Following increased friction between govt and Urjit Patel, the RBI governor is on verge of stepping down, according to latest reports.
The govt has flexed muscle invoking never-before-used powers under RBI Act, whereby it can issue directions to the central bank chief on matters of public interest.
There has been growing rift between the executive and Patel on issues pertaining to liquidity for NBFCs, capital requirement for weak banks and lending to SMEs’.
As if in anticipation, deputy governor Viral Acharya last week warned the Centre of disastrous consequences if the regulator’s autonomy is impinged upon.
Section 7 of the RBI Act allows government to consult and give instructions to the governor to act on certain issues that the government considers serious and in public interest.
However the Section had never been used in independent India till now. It was not used even when the country was close to default in the dark days of 1991, nor in the aftermath of the 2008 crisis.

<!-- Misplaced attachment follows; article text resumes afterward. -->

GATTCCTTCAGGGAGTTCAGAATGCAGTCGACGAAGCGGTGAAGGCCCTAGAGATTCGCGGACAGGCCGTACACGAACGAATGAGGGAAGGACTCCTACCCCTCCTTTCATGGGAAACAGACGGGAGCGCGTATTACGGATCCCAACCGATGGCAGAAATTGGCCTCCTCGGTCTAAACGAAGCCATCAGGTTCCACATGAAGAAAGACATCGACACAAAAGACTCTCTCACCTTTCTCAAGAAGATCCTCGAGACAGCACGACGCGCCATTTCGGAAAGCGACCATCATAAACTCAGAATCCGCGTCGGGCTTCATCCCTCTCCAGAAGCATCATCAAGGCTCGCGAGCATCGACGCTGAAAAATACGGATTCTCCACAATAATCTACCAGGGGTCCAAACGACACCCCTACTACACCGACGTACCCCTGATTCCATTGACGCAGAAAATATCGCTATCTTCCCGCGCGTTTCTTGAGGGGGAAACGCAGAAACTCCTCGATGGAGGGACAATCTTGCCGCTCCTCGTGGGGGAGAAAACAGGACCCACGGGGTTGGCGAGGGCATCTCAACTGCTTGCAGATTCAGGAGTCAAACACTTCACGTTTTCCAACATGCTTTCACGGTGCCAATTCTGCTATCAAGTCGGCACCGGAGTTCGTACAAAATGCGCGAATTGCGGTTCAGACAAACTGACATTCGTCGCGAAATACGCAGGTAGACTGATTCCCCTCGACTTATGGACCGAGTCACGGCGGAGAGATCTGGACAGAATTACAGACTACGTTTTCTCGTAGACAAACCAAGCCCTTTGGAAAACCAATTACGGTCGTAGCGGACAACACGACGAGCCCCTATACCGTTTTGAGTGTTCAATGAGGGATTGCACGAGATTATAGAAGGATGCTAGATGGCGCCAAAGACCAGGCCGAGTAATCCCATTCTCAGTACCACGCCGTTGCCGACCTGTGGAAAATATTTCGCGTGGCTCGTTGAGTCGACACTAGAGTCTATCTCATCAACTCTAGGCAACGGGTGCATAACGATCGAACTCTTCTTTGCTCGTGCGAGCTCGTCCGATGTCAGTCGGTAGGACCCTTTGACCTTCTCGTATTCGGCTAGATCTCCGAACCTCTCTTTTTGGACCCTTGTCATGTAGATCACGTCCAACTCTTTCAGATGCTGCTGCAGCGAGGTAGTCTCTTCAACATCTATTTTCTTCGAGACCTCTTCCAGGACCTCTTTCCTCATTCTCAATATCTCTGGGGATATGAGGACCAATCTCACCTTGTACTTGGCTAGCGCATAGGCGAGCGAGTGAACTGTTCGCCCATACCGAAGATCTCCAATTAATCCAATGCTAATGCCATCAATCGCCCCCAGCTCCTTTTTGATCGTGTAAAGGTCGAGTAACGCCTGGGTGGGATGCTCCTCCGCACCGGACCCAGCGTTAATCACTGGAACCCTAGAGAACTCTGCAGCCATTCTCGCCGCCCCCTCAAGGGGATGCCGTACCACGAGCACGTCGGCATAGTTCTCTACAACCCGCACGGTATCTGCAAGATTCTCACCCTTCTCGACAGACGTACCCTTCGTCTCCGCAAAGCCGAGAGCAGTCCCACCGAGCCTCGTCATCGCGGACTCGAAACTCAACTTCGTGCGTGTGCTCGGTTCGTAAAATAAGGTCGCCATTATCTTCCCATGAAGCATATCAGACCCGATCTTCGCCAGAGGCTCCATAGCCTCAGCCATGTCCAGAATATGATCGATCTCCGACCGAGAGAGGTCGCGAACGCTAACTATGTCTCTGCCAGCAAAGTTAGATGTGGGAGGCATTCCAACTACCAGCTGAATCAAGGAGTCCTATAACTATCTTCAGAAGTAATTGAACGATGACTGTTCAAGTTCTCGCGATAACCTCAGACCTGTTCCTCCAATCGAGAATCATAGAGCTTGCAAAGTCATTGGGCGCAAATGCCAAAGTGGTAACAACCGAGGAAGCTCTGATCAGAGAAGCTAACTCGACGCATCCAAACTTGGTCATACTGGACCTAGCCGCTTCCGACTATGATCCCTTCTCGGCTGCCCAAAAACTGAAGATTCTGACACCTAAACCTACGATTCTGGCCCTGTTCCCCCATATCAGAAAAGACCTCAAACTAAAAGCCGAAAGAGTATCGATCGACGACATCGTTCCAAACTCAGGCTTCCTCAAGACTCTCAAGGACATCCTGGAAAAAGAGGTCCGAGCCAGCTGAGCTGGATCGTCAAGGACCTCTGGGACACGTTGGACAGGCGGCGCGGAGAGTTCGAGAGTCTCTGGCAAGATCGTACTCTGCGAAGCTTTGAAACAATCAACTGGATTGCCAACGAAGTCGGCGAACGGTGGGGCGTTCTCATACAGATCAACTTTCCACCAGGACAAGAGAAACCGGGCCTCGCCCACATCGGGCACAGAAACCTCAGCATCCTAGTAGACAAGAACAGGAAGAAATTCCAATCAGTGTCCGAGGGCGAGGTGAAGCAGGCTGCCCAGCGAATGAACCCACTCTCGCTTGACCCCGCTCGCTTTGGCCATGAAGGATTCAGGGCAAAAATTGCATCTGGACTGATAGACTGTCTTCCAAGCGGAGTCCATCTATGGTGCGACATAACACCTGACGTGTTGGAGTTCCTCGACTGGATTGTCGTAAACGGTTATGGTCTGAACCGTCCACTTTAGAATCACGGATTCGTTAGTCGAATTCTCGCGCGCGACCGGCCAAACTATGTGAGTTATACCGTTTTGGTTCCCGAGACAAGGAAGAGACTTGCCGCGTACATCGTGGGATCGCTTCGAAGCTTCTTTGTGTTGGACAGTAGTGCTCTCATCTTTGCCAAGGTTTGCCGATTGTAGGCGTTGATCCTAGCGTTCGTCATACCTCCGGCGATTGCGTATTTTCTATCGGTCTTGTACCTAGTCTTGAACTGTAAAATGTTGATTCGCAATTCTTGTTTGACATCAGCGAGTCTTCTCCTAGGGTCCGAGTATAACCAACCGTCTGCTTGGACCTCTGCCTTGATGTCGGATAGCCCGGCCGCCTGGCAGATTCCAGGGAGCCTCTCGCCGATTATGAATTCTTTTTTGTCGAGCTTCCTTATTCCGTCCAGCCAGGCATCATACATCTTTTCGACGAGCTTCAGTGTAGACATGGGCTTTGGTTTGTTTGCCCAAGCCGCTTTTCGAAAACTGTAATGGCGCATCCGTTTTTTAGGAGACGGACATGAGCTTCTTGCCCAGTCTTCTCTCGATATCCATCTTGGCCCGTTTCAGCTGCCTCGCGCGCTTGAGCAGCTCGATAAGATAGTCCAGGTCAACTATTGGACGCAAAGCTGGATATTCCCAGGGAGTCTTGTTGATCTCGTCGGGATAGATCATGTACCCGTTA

The impact of the aggressive move is not clear as it would be the first time experiment.
The govt and RBI has been fighting it out on a few issues for a while. While govt believes the central bank should ease lending rules for the 11 banks under prompt corrective action(PCA) framework, RBI stands its ground that such flexibility would undo clean-up efforts done so far.
It all started with IL&FS default on loans from non-banking financing companies(NBFCs) sending the sector clamouring for liquidity. Though the lenders approached RBI for eased liquidity, the apex bank maintained that the banking system did not witness any spike in borrowing costs and the market was just repricing risk in an evolving situation.